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Projecting future NBA salary caps under new national TV contracts

John Skipper, David Levy, Ted Leonsis, Adam Silver

John Skipper, David Levy, Ted Leonsis, Adam Silver


The new national TV contracts will reportedly pay $24 billion over nine years.

That is game-changing money.

The rules as we know them are all on the table, owners and players interested in modifying the system.

So, it’s more difficult than ever to predict future salary caps and what they’ll mean.

Maybe the cap gets smoothed. Maybe max salaries are eliminated. Maybe… anything.

The NBA and players could drastically re-write the cap rules at any point between now and the impending 2017 lockout/strike. The current Collective Bargaining Agreement was written before the league was so flush, so now, essentially everything could change.

But based on the system as we know it…

The salary cap is determined by the NBA’s Basketball Related Income (BRI), which includes national TV money and other revenue.

The current national TV contracts reportedly pay $930 million per season. For these purposes, I assume that’s an exact amount each season.

Of the $24 billion coming in the new national TV contracts, the NBA is slated to receive $2.1 billion the first year and $3.1 billion the last year, according to Zach Lowe of Grantland. As far as those middle seven years, I use straight $125 million annual increases to bridge the gap between $2.1 billion and $3.1 billion. That still leaves us $600 million short of the contract’s total value, so that $600 million was applied equally across the deal’s middle seven years.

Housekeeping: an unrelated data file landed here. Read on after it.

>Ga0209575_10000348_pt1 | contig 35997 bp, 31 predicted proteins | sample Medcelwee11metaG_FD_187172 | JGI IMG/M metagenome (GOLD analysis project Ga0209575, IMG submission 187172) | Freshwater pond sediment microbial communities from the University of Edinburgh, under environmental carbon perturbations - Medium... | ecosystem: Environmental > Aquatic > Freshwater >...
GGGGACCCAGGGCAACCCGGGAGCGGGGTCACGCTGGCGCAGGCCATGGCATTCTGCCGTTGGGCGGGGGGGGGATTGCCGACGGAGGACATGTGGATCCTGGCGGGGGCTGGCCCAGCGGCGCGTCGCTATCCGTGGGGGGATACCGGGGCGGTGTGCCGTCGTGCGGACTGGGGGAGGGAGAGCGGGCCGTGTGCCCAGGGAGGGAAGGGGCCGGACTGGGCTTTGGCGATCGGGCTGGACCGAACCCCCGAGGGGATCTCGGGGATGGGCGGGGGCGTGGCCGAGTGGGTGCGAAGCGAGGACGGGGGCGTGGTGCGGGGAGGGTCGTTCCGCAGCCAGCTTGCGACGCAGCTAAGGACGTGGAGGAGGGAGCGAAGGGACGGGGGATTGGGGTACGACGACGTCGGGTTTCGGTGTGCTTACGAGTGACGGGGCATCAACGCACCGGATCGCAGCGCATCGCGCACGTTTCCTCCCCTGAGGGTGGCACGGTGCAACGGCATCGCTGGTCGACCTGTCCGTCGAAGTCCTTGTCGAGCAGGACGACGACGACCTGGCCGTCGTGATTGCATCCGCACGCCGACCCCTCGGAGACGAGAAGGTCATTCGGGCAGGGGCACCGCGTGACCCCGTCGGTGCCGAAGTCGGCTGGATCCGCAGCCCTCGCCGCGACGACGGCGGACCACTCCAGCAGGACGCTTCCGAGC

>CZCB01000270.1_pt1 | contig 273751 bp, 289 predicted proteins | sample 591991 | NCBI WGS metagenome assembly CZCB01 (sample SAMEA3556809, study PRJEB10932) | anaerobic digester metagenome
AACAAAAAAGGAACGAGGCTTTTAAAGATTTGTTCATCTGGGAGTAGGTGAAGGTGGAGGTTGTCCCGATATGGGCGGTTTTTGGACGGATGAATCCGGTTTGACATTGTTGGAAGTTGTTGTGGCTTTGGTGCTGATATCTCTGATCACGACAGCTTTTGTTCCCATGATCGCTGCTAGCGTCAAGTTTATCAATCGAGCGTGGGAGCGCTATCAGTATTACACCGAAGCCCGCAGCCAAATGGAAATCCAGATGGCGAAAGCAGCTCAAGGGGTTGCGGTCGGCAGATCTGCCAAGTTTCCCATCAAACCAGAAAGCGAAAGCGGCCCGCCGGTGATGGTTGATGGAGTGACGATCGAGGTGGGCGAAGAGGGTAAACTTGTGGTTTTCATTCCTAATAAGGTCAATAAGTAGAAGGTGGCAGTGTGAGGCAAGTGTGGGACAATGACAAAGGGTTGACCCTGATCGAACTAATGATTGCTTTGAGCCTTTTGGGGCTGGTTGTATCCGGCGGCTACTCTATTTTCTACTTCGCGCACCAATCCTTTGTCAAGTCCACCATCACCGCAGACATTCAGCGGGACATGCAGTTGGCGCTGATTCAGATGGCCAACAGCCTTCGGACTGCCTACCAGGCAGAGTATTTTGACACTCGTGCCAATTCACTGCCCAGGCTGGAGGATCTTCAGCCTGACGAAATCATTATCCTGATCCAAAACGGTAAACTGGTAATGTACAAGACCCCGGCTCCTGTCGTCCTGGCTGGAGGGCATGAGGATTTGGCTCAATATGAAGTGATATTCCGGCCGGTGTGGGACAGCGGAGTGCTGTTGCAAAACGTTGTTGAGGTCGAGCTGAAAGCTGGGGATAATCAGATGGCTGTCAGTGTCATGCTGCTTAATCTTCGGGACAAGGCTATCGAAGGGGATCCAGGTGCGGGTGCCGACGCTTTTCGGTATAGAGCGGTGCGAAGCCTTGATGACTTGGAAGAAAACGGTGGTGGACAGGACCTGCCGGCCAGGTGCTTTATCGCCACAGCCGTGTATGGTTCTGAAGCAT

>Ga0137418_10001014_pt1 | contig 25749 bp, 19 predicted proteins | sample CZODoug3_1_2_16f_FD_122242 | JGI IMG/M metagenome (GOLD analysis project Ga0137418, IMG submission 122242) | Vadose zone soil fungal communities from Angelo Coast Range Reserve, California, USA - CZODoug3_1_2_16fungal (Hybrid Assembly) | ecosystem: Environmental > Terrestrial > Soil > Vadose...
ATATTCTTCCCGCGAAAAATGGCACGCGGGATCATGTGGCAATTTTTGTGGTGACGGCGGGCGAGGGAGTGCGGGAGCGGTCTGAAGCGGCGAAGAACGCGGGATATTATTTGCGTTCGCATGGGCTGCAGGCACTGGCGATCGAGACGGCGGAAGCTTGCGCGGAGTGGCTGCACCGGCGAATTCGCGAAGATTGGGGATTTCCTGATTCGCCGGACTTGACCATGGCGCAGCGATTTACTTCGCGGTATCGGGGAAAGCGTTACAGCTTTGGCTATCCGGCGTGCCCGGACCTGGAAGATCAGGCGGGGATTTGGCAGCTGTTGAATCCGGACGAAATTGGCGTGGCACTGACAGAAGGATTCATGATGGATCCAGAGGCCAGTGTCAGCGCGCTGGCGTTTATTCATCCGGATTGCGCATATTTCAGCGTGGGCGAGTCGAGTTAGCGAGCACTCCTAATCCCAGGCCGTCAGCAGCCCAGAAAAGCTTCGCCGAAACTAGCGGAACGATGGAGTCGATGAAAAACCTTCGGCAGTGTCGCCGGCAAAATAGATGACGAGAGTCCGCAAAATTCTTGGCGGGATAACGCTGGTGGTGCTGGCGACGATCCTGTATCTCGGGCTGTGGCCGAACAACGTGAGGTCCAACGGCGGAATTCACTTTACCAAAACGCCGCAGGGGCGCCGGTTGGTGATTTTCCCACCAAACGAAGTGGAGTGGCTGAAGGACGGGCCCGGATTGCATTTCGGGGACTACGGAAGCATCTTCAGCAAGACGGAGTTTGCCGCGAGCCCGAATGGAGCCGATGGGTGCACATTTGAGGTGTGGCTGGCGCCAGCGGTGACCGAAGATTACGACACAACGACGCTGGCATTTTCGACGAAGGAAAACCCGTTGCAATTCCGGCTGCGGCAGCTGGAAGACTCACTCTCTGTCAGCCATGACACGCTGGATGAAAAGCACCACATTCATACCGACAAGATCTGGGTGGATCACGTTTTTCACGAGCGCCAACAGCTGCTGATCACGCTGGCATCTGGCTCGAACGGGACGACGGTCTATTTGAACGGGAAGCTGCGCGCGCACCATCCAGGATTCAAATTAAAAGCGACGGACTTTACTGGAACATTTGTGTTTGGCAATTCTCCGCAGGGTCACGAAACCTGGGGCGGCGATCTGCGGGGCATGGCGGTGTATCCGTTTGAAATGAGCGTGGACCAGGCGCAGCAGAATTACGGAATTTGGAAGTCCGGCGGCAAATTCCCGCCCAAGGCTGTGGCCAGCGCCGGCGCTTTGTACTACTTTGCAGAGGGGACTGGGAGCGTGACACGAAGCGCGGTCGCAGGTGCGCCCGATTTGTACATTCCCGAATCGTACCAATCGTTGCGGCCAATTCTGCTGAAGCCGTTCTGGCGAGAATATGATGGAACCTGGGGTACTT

What about other revenue?

If the current national TV contracts pay a constant $930 million, the NBA – based on its current salary cap and projected 2015-16 salary cap – is predicting a 6.6% increase in other revenue from this season to next. I apply that 6.6% growth in non-national-TV revenue for each future season. Maybe that’s too low – the increase from last season to this season was 9.8%, and the league’s early cap projections tend to be conservative – but I have little data on the NBA’s revenue streams, and I’m using 6.6%.

Here’s what all that would mean for the salary cap –a with this and past season’s actual cap, the NBA’s projection for 2015-16 and my projections for future seasons. Years under the current national TV contract are blue, future national TV contracts orange.


  • 2009: $58,680,000
  • 2010: $57,700,000
  • 2011: $58,044,000
  • 2012: $58,044,000
  • 2013: $58,044,000
  • 2014: $58,679,000
  • 2015: $63,065,000
  • 2016: $66,300,000
  • 2017: $87,196,327
  • 2018: $94,013,221
  • 2019: $99,793,454
  • 2020: $105,831,199
  • 2021: $112,143,389
  • 2022: $118,748,073
  • 2023: $125,664,483
  • 2024: $132,913,117
  • 2025: $139,237,538

Obviously, the further into the future we project, the less reliable the prediction. And remember, these are rough estimates of a system that could destruct any moment after Michele Roberts settles into her role as National Basketball Players Association executive director.

Until then, these are baseline estimates for what lies ahead.